What if instead, you could inspire your friends and family to do something more meaningful for your youngsters' celebrations: to pitch in and grow their nest eggs, help them improve the world and spur them to explore the cooler sides of money.
Throughout the year, parents are faced with the challenge of finding the right gifts for kids for various celebrations. While some people might bristle at being told exactly what kids want and what to give as a gift, I love it. I’m a big fan of giving people what they want and need. In fact, my whole family is like that. One year we found a website called Christmaswishlist.net. So instead of all of us emailing lists back and forth and negotiating who’d buy what, we simply checked it off the registry.
Registries make sense to me. It’s disappointing to get all these gifts and still not get what you want or need. If it were up to me, we’d have a registry for all of our celebrations. Just imagine how your baby registry could grow with you and be updated to fit your current life needs. I can envision it going from listing bouncy seats and changing pads, to Lego sets, to a Wii, to a 10-speed bike, to a car, and to a college education. Then it could transform into a wedding registry, and eventually list a down-payment for a house!
For the most part, it’s more practical for us to ask each other what the kids want and buy it
for them. Many years ago, my brother put on My Christmas Wish List, an online registry, that he wanted money for his daughter’s college education fund. We all laughed. Like I was going to pay for my niece’s education… I mean, who asks for money for college!
What’s so wrong with asking for money? Certainly the enormous expense of college should be reason enough to start breaking down the barriers on asking for money. While my niece might not get excited about getting a donation to her 529 account rather than an American Girl doll, it’s a gift that could really make a big difference in her life. And it is what my brother asked for.
Although the comfort level can vary from family to family and different cultures, it’s become more acceptable to ask for money as a gift. You wouldn’t think twice about letting people know that you or your child wanted a certain toy or other item. According to etiquette expert Peggy Post: “Monetary gifts are certainly acceptable these days. In fact, they’re a thoughtful way of giving the recipient the freedom to choose his or her own gift.”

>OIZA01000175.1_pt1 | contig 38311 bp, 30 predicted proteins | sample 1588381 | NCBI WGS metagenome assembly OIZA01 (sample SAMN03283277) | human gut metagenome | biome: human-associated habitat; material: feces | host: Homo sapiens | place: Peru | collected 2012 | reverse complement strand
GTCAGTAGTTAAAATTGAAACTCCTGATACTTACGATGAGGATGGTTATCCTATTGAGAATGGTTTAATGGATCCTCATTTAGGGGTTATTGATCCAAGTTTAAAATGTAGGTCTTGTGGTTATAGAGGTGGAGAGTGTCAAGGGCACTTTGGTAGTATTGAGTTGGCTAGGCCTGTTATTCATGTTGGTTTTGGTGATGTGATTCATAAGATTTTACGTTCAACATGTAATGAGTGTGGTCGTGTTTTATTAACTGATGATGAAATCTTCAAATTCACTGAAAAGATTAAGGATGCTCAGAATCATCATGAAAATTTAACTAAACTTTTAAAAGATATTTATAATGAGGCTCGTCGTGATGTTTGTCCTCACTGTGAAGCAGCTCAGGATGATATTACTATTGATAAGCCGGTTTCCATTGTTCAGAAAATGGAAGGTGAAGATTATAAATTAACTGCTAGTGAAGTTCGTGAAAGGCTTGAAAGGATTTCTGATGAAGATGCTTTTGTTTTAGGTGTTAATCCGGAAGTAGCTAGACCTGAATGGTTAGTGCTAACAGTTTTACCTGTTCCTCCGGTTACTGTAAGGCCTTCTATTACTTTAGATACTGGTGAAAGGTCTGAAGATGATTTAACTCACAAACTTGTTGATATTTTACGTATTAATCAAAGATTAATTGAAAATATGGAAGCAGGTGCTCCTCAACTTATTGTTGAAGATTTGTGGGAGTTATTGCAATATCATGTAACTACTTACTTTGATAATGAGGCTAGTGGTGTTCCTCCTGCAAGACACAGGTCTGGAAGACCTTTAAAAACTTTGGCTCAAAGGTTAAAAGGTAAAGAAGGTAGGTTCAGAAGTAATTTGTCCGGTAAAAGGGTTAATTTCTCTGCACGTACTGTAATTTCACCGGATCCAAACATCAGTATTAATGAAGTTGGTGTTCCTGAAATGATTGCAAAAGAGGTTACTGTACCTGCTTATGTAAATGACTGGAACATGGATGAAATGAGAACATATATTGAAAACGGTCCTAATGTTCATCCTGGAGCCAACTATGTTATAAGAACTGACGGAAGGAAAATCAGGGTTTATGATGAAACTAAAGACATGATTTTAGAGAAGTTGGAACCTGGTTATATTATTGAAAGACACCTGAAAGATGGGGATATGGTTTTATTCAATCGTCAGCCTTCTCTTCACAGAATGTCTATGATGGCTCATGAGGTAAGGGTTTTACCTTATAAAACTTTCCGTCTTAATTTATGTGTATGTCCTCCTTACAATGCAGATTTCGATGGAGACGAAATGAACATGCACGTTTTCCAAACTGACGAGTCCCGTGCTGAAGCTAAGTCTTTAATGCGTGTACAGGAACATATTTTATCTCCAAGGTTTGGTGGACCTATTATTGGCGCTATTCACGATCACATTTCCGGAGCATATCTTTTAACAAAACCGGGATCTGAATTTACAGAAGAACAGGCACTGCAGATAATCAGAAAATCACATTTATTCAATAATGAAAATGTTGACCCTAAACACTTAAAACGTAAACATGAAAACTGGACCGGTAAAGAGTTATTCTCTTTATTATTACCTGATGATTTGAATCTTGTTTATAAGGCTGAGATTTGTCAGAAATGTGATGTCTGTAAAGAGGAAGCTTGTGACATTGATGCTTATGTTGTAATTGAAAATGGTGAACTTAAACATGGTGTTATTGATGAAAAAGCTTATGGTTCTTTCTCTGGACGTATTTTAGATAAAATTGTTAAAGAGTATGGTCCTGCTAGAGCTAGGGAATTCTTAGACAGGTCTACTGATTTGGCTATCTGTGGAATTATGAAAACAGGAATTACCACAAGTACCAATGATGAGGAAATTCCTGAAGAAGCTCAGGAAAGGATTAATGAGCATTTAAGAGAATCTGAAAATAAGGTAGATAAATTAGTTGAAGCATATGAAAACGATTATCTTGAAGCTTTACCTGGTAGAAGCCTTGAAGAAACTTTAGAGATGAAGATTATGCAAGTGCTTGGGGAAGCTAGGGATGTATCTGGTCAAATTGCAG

Here are some ways to gradually ease yourself into asking friends and family for money for a child’s college savings account or other savings goal or charity:
Start by asking for something that you’re comfortable with, like a gift card. Gift cards are essentially money, but because they’re dedicated to a specific store, it feels more like asking for a gift. Now if you can wrap yourself around asking for a MasterCard gift card, you’re halfway there. Many 529 college savings plans offer gift certificates. So if you’ve mastered asking for a gift card, this should be no problem.
Ask for a group gift for a big ticket item. When my boys were in preschool, one of the kids asked for a Wii, so everyone contributed a specified dollar amount and the boy got the Wii. From that moment on, the group gift trend was established. For every birthday party after that, someone collected money and bought the requested gift. This worked on so many levels: fewer toys to stow in your overcrowded house, a happy kid who got the big gift he wanted, and easier for the busy overwhelmed moms to hand over the cash rather than make an unplanned for trip to Toys R Us (which can be costly if your kids have to accompany you). This is how my boys got their Wii, too.
Ask for donations to a charity of your choosing. Somehow it’s easier to ask for money when it’s going for the greater good rather than to you. I convinced my twin boys to have a donation birthday party this year and they raised a substantial amount for the Red Cross. However, it wasn’t inexpensive for us because we had to subsidize the presents for them. Make sure you pick a charity that will allow your donors to give money in honor of the child so that you get a notification of the donation so your children can see the impact.
Ask for contributions to a project you’re working on, especially if it will help you achieve a goal. My cousin recently sent a request to help her singing trio raise money to professionally record a demo CD that would help them get started in the music business. We were able to donate to her project on helpersunite.com.
Ok, so now you’re ready to ask for money. Ask friends and family to contribute to your child’s college savings account. You could start by providing a social gifting site where you’ve registered. That makes it seem detached and tech-savvy–maybe even hip and trendy–and less like you’re asking for cash. Obviously milestone occasions like Bar/Bat Mitzvahs, confirmations, and graduations lend themselves more readily to asking for college savings.